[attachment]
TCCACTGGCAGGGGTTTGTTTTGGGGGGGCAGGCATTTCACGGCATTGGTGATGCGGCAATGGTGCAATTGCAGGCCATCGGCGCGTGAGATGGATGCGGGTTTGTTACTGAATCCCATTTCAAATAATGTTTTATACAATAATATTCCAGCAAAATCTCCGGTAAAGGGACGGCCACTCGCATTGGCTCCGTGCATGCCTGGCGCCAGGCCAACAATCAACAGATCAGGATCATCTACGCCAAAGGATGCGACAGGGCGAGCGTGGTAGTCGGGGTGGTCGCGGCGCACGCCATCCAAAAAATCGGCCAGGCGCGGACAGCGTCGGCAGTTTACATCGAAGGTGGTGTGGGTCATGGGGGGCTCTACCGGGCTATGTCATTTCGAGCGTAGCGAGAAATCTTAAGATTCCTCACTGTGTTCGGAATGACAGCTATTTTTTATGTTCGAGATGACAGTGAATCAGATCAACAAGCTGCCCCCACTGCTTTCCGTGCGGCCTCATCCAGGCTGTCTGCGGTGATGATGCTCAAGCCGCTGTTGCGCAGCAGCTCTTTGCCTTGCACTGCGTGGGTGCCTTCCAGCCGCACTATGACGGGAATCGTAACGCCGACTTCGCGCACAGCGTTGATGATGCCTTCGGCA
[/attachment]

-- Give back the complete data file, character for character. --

TCCACTGGCAGGGGTTTGTTTTGGGGGGGCAGGCATTTCACGGCATTGGTGATGCGGCAATGGTGCAATTGCAGGCCATCGGCGCGTGAGATGGATGCGGGTTTGTTACTGAATCCCATTTCAAATAATGTTTTATACAATAATATTCCAGCAAAATCTCCGGTAAAGGGACGGCCACTCGCATTGGCTCCGTGCATGCCTGGCGCCAGGCCAACAATCAACAGATCAGGATCATCTACGCCAAAGGATGCGACAGGGCGAGCGTGGTAGTCGGGGTGGTCGCGGCGCACGCCATCCAAAAAATCGGCCAGGCGCGGACAGCGTCGGCAGTTTACATCGAAGGTGGTGTGGGTCATGGGGGGCTCTACCGGGCTATGTCATTTCGAGCGTAGCGAGAAATCTTAAGATTCCTCACTGTGTTCGGAATGACAGCTATTTTTTATGTTCGAGATGACAGTGAATCAGATCAACAAGCTGCCCCCACTGCTTTCCGTGCGGCCTCATCCAGGCTGTCTGCGGTGATGATGCTCAAGCCGCTGTTGCGCAGCAGCTCTTTGCCTTGCACTGCGTGGGTGCCTTCCAGCCGCACTATGACGGGAATCGTAACGCCGACTTCGCGCACAGCGTTGATGATGCCTTCGGCA